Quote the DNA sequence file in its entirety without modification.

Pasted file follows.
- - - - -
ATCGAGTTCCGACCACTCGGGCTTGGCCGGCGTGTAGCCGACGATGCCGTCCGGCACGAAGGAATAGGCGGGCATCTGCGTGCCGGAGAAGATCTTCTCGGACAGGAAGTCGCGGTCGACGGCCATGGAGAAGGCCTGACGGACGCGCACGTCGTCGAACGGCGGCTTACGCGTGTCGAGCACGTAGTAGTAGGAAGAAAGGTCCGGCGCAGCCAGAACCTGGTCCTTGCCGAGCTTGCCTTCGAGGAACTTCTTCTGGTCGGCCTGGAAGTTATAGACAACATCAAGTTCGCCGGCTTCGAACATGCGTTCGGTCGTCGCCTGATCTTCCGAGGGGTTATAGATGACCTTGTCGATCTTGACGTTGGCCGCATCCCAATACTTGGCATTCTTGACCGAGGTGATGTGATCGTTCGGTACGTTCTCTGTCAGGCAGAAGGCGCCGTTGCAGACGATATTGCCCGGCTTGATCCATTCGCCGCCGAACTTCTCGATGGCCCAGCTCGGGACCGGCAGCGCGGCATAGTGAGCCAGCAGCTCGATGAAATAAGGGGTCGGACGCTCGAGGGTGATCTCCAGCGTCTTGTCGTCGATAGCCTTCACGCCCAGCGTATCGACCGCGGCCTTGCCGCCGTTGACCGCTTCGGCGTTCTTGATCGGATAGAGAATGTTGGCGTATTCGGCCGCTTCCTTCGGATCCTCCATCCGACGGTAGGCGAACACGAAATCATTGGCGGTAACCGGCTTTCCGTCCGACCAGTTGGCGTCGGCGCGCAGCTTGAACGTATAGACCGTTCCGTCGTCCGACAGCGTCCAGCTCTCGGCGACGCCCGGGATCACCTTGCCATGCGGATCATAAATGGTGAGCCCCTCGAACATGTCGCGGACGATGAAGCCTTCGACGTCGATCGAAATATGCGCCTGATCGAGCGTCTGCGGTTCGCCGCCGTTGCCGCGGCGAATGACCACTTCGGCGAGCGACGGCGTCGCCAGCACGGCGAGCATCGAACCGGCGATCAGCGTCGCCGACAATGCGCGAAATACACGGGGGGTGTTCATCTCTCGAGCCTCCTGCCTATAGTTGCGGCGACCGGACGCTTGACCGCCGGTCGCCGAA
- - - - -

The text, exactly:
ATCGAGTTCCGACCACTCGGGCTTGGCCGGCGTGTAGCCGACGATGCCGTCCGGCACGAAGGAATAGGCGGGCATCTGCGTGCCGGAGAAGATCTTCTCGGACAGGAAGTCGCGGTCGACGGCCATGGAGAAGGCCTGACGGACGCGCACGTCGTCGAACGGCGGCTTACGCGTGTCGAGCACGTAGTAGTAGGAAGAAAGGTCCGGCGCAGCCAGAACCTGGTCCTTGCCGAGCTTGCCTTCGAGGAACTTCTTCTGGTCGGCCTGGAAGTTATAGACAACATCAAGTTCGCCGGCTTCGAACATGCGTTCGGTCGTCGCCTGATCTTCCGAGGGGTTATAGATGACCTTGTCGATCTTGACGTTGGCCGCATCCCAATACTTGGCATTCTTGACCGAGGTGATGTGATCGTTCGGTACGTTCTCTGTCAGGCAGAAGGCGCCGTTGCAGACGATATTGCCCGGCTTGATCCATTCGCCGCCGAACTTCTCGATGGCCCAGCTCGGGACCGGCAGCGCGGCATAGTGAGCCAGCAGCTCGATGAAATAAGGGGTCGGACGCTCGAGGGTGATCTCCAGCGTCTTGTCGTCGATAGCCTTCACGCCCAGCGTATCGACCGCGGCCTTGCCGCCGTTGACCGCTTCGGCGTTCTTGATCGGATAGAGAATGTTGGCGTATTCGGCCGCTTCCTTCGGATCCTCCATCCGACGGTAGGCGAACACGAAATCATTGGCGGTAACCGGCTTTCCGTCCGACCAGTTGGCGTCGGCGCGCAGCTTGAACGTATAGACCGTTCCGTCGTCCGACAGCGTCCAGCTCTCGGCGACGCCCGGGATCACCTTGCCATGCGGATCATAAATGGTGAGCCCCTCGAACATGTCGCGGACGATGAAGCCTTCGACGTCGATCGAAATATGCGCCTGATCGAGCGTCTGCGGTTCGCCGCCGTTGCCGCGGCGAATGACCACTTCGGCGAGCGACGGCGTCGCCAGCACGGCGAGCATCGAACCGGCGATCAGCGTCGCCGACAATGCGCGAAATACACGGGGGGTGTTCATCTCTCGAGCCTCCTGCCTATAGTTGCGGCGACCGGACGCTTGACCGCCGGTCGCCGAA